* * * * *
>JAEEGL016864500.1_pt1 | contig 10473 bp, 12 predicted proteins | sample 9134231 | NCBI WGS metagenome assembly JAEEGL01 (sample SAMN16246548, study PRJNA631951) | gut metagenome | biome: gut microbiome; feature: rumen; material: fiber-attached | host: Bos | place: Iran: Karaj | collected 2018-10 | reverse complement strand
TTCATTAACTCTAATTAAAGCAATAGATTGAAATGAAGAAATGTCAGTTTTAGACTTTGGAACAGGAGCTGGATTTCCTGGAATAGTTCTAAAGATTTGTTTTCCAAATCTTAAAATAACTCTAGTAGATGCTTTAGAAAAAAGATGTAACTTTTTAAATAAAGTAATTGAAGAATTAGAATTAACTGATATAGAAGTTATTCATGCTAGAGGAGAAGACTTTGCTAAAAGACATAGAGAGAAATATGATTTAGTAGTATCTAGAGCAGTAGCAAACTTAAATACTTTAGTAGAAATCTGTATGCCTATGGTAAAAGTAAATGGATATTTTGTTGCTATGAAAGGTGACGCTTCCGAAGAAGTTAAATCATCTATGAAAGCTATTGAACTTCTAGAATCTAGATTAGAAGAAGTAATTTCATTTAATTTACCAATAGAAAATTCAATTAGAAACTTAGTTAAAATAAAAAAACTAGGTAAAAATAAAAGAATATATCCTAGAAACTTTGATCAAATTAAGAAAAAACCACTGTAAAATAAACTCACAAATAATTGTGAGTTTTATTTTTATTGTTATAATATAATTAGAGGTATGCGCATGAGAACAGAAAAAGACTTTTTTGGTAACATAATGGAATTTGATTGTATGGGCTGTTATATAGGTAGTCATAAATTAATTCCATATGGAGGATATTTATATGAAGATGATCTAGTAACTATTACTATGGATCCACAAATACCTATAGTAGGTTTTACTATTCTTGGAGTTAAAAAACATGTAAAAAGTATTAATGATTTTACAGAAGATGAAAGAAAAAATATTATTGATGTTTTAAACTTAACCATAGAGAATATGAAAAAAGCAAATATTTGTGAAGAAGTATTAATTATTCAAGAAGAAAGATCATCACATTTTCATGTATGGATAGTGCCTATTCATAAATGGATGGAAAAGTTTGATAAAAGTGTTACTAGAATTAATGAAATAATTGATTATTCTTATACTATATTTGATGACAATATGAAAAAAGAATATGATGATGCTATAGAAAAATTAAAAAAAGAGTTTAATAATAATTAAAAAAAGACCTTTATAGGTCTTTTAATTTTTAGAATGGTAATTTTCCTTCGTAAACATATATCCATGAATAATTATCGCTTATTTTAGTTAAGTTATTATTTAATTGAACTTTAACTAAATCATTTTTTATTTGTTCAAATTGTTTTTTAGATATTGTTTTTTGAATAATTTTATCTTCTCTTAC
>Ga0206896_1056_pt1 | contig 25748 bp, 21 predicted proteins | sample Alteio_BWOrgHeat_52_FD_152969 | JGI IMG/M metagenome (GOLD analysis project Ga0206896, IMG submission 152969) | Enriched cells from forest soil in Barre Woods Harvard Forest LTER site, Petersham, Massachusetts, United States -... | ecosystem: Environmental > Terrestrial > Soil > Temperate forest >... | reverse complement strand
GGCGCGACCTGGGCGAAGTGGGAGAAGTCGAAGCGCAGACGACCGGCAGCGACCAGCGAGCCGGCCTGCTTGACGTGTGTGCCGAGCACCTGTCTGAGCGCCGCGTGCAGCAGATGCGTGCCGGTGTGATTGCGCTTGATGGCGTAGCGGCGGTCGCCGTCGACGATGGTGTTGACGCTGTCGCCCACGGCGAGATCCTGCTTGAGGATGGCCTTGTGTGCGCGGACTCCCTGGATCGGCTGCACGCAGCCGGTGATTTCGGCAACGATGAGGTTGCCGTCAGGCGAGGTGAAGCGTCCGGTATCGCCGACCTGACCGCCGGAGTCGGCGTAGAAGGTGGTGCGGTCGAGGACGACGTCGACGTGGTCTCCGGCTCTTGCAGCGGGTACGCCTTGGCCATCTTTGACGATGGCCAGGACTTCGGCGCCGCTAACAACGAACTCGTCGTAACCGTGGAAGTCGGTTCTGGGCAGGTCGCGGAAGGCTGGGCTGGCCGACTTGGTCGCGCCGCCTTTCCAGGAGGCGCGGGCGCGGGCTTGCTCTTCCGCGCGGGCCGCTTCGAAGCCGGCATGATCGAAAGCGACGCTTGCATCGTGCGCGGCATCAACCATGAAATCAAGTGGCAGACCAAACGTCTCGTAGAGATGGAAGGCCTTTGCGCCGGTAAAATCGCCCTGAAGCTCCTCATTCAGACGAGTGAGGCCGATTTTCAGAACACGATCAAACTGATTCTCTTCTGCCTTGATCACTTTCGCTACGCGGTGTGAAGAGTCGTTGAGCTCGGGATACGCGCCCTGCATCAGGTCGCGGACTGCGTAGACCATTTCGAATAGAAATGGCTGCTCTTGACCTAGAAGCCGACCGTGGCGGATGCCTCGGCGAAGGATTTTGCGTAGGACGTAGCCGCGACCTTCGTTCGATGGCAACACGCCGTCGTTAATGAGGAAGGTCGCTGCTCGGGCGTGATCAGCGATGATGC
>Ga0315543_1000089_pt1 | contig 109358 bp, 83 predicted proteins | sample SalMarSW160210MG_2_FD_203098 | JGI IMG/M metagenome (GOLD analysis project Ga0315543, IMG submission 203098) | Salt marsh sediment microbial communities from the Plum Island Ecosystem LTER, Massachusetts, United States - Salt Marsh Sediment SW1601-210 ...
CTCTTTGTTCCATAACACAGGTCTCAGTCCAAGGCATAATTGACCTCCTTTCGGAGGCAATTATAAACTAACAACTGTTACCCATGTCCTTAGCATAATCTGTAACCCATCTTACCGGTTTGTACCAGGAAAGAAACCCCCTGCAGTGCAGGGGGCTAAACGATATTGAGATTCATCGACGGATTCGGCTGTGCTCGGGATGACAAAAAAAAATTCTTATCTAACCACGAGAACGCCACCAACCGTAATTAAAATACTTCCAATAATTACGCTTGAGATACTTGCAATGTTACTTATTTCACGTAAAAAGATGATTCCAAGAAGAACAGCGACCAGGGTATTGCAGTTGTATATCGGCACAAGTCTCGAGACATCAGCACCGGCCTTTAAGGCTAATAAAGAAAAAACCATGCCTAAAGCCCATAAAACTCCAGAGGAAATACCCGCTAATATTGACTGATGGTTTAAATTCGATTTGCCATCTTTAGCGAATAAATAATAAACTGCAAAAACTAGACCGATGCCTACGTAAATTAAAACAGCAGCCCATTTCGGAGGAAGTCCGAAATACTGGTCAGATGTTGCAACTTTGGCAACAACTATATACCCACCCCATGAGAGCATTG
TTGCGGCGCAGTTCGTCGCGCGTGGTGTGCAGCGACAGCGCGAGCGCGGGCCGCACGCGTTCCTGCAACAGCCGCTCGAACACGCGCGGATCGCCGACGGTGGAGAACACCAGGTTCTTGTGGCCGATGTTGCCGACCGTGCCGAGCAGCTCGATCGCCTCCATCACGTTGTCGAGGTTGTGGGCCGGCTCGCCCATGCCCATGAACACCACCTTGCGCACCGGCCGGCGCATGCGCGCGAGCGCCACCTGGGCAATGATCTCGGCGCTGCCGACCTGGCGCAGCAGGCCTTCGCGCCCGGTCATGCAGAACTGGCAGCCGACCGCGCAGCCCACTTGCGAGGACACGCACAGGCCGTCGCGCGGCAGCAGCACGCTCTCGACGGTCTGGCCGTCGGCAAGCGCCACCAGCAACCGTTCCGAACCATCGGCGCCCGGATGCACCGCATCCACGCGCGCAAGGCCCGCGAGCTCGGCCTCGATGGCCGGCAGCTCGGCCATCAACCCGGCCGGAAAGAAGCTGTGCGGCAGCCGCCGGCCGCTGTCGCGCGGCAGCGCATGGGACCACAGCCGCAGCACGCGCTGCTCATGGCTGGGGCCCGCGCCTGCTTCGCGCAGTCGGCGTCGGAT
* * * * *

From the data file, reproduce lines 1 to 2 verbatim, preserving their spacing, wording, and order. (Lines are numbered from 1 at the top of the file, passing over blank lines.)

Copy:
>JAEEGL016864500.1_pt1 | contig 10473 bp, 12 predicted proteins | sample 9134231 | NCBI WGS metagenome assembly JAEEGL01 (sample SAMN16246548, study PRJNA631951) | gut metagenome | biome: gut microbiome; feature: rumen; material: fiber-attached | host: Bos | place: Iran: Karaj | collected 2018-10 | reverse complement strand
TTCATTAACTCTAATTAAAGCAATAGATTGAAATGAAGAAATGTCAGTTTTAGACTTTGGAACAGGAGCTGGATTTCCTGGAATAGTTCTAAAGATTTGTTTTCCAAATCTTAAAATAACTCTAGTAGATGCTTTAGAAAAAAGATGTAACTTTTTAAATAAAGTAATTGAAGAATTAGAATTAACTGATATAGAAGTTATTCATGCTAGAGGAGAAGACTTTGCTAAAAGACATAGAGAGAAATATGATTTAGTAGTATCTAGAGCAGTAGCAAACTTAAATACTTTAGTAGAAATCTGTATGCCTATGGTAAAAGTAAATGGATATTTTGTTGCTATGAAAGGTGACGCTTCCGAAGAAGTTAAATCATCTATGAAAGCTATTGAACTTCTAGAATCTAGATTAGAAGAAGTAATTTCATTTAATTTACCAATAGAAAATTCAATTAGAAACTTAGTTAAAATAAAAAAACTAGGTAAAAATAAAAGAATATATCCTAGAAACTTTGATCAAATTAAGAAAAAACCACTGTAAAATAAACTCACAAATAATTGTGAGTTTTATTTTTATTGTTATAATATAATTAGAGGTATGCGCATGAGAACAGAAAAAGACTTTTTTGGTAACATAATGGAATTTGATTGTATGGGCTGTTATATAGGTAGTCATAAATTAATTCCATATGGAGGATATTTATATGAAGATGATCTAGTAACTATTACTATGGATCCACAAATACCTATAGTAGGTTTTACTATTCTTGGAGTTAAAAAACATGTAAAAAGTATTAATGATTTTACAGAAGATGAAAGAAAAAATATTATTGATGTTTTAAACTTAACCATAGAGAATATGAAAAAAGCAAATATTTGTGAAGAAGTATTAATTATTCAAGAAGAAAGATCATCACATTTTCATGTATGGATAGTGCCTATTCATAAATGGATGGAAAAGTTTGATAAAAGTGTTACTAGAATTAATGAAATAATTGATTATTCTTATACTATATTTGATGACAATATGAAAAAAGAATATGATGATGCTATAGAAAAATTAAAAAAAGAGTTTAATAATAATTAAAAAAAGACCTTTATAGGTCTTTTAATTTTTAGAATGGTAATTTTCCTTCGTAAACATATATCCATGAATAATTATCGCTTATTTTAGTTAAGTTATTATTTAATTGAACTTTAACTAAATCATTTTTTATTTGTTCAAATTGTTTTTTAGATATTGTTTTTTGAATAATTTTATCTTCTCTTAC